Joanna Constantinidis (1927-2000) was born in York and studied fine art and ceramics in Sheffield before eventually settling in Essex, where she combined a part-time teaching career with work in her studio. Always a singularly independent potter, Constantinidiis soon moved away from her essentially ‘Leachian' work of the 1950s to gradually pared-down forms with simpler glazing that responded to the wider language of Modernism. In the 1970s and 80s she worked on increasingly unusual thrown and altered forms that were both austere and sensuous, Constantinidis concentrating on the surface of the clay enhanced by lustres. She quietly deviated from the traditional language of the cylinder with her precision throwing and turning and post-wheel modifications, and developed a new type of highly elegant and generous porcelain tableware with clear glazes. Constantiinidis helped to give a new voice to thrown work, treating it very sculpturally, and with potters like Colin Pearson and Walter Keeler she showed what a liberating tool the wheel could be.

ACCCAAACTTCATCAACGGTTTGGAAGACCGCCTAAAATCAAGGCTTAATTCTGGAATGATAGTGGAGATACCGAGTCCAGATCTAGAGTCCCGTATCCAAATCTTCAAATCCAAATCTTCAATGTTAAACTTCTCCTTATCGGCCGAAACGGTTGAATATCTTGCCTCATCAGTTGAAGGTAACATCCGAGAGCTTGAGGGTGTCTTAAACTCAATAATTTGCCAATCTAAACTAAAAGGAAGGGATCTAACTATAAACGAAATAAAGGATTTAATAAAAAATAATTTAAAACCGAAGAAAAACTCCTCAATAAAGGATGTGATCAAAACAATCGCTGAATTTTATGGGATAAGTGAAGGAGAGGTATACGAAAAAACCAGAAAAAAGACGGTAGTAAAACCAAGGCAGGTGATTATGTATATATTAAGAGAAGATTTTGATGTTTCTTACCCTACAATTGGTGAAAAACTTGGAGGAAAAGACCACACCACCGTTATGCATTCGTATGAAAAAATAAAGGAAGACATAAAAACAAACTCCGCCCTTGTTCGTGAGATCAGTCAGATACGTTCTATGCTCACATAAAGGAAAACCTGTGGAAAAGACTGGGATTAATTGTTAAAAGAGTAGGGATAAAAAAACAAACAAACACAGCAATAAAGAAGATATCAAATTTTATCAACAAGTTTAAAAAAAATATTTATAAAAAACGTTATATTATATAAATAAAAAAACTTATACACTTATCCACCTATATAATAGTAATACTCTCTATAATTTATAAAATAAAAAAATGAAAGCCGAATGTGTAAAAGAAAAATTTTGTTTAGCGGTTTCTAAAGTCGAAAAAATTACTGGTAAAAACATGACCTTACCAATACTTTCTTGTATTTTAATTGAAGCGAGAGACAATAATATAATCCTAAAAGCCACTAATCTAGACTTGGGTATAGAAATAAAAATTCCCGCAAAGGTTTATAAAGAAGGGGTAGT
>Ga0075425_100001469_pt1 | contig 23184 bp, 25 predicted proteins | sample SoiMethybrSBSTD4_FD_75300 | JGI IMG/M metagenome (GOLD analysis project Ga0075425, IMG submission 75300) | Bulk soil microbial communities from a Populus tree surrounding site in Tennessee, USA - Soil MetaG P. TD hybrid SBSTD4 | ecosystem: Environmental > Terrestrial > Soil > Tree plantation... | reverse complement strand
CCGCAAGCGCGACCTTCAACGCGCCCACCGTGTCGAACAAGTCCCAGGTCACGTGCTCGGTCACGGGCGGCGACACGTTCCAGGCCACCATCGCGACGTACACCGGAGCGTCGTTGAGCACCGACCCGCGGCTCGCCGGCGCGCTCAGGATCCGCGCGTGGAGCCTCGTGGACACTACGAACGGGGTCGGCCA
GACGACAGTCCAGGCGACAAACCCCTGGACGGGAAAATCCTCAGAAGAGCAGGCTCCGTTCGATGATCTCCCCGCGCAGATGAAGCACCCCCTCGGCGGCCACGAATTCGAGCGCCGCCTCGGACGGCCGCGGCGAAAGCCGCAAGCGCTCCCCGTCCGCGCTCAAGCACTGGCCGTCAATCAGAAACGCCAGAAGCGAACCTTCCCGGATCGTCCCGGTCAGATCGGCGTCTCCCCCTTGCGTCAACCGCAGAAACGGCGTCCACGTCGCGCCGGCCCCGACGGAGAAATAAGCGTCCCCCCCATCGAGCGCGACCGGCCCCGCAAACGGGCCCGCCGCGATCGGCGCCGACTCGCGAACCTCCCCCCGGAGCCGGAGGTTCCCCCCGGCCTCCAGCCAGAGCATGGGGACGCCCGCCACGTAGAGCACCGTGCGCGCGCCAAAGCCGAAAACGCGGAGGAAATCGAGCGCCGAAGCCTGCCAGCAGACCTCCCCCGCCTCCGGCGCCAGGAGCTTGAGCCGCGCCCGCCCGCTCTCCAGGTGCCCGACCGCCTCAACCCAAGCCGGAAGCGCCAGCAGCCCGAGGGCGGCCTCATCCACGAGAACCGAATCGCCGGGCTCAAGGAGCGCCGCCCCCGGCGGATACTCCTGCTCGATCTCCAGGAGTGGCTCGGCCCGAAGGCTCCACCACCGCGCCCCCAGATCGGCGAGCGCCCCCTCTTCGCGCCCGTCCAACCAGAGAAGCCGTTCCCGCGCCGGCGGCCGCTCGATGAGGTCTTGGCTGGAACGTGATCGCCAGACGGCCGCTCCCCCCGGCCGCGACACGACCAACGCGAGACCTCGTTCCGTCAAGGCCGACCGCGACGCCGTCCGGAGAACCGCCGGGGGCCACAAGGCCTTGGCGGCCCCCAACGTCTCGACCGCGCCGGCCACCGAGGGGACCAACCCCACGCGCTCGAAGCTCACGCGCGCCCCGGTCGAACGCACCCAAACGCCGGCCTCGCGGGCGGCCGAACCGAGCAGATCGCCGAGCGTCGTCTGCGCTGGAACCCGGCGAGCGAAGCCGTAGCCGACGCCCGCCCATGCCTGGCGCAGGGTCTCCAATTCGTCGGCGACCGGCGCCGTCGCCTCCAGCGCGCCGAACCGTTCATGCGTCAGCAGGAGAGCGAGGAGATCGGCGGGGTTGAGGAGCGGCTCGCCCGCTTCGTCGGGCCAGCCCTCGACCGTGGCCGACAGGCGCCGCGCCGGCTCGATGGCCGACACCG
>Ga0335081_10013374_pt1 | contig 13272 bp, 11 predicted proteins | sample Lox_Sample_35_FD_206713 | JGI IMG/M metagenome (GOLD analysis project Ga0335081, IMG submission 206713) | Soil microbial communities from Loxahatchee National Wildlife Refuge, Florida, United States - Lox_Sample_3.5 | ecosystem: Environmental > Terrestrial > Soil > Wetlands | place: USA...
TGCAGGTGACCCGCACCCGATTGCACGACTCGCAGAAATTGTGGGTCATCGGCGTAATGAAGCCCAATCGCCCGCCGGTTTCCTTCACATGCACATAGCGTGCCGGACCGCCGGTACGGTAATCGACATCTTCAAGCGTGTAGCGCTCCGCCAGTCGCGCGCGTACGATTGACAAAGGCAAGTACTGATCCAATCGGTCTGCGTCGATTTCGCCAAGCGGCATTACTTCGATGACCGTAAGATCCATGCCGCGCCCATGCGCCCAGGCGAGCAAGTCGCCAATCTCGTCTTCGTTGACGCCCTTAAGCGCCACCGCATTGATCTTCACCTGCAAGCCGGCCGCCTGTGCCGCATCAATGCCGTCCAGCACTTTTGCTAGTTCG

David Whiting